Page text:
Live, Baby, Live! Storytelling on Facebook Livestream

Facebook Livestream tips for on location

Facebook Livestream tips for on location

Facebook Livestream has brought communicators a fabulous storytelling tool for clients. Whether you are looking to cover an event, launch a new product, host a seminar or share news, it is a simple way to engage specific target audiences.

In fact, I recently worked with a local television station partner to amplify messaging for a public education campaign via Facebook Livestream on location and wanted to share a few tips:

• Once you determine a date/time, share that information across your social platforms to help gain an audience; repost it during and after with links to the livestream, as appropriate.
• Scout out a location beforehand and determine connections, best lighting, areas with the least noise/interruptions, etc.
• If you are outside, check on the placement of the sun and shading.
• Be prepared.
— Bring an iPhone/Android and computer in case one doesn’t connect.
— Bring a microphone.
— Bring a tripod and use it.
• If you have computer access onsite, you can tailor the livestream, including adding a lower third on the stream, hashtags and an introduction.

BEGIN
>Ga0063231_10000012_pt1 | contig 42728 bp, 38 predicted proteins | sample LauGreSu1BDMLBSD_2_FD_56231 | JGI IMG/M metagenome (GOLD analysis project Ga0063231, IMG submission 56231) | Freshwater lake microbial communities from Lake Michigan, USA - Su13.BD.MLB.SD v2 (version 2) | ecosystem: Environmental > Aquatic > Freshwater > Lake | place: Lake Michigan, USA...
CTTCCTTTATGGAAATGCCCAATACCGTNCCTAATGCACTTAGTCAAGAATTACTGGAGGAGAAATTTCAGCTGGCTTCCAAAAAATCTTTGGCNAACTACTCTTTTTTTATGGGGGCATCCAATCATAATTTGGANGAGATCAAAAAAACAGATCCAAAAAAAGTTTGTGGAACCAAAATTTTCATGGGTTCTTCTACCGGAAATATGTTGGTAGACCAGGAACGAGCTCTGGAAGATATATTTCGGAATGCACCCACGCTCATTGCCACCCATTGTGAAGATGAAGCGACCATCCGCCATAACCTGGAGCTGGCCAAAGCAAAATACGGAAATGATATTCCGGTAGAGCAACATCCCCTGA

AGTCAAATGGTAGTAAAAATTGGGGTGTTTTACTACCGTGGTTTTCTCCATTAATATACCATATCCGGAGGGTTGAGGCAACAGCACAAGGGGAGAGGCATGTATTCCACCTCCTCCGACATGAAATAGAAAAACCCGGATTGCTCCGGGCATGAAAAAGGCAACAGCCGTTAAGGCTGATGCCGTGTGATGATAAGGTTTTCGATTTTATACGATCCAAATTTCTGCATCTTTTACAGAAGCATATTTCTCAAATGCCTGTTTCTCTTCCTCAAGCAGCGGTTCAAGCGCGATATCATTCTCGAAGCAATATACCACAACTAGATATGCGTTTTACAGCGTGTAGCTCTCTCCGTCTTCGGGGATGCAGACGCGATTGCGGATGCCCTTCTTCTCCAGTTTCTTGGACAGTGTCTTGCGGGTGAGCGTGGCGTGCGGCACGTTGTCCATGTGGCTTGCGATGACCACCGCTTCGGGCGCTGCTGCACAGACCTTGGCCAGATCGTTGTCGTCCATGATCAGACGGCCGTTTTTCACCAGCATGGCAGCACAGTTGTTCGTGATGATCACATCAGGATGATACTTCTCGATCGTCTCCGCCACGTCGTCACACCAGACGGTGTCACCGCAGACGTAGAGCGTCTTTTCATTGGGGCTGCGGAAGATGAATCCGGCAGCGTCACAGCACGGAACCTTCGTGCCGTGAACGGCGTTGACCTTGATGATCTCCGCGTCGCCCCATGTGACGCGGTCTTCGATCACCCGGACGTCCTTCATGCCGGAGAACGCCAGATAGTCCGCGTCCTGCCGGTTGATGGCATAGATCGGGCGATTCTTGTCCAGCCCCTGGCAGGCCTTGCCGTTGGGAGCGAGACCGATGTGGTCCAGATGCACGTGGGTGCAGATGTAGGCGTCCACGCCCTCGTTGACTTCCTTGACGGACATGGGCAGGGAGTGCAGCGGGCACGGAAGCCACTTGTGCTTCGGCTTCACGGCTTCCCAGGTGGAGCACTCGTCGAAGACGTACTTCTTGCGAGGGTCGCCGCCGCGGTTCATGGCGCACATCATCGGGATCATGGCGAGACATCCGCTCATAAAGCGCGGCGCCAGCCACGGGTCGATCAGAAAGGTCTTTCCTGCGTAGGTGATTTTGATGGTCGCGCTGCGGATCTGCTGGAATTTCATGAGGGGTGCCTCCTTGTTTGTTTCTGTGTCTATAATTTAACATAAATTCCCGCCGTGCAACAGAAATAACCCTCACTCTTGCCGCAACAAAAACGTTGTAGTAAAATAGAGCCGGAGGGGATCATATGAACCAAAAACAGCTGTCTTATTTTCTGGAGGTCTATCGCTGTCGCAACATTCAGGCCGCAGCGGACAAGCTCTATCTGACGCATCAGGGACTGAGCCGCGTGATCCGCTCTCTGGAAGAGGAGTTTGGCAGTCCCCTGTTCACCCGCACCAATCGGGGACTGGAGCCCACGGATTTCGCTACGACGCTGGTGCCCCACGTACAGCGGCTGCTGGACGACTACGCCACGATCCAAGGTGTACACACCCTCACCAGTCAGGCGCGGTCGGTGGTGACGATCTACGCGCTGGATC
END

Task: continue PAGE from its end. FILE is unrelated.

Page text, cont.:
• Be sure to prep your speaker to introduce himself/herself at the beginning, sometimes middle and the end of the stream.
• Have an assistant available to:
— Hold the microphone if it isn’t a wireless lavalier microphone
— Help introduce speaker(s) or provide background to viewers
— Help read livestream questions, including calling people’s names, such as, “Jane Doe from Greeley has a question about XXX.”
— Mark timing of questions for posting after the livestream
• Have a “wrap-up” signal to alert the speaker that you will end the stream or call out, “We have one last question.”
• Use props to bring the story to life.

Want more tips? Or do you have tips to share? Please do!

One thought on “Live, Baby, Live! Storytelling on Facebook Livestream

  1. Duke Taber

    In your experience, which microphone gives you the best audio signal outdoors? I am familiar with indoors but we are thinking of taking some live stream shots outside of our church. What would you suggest?


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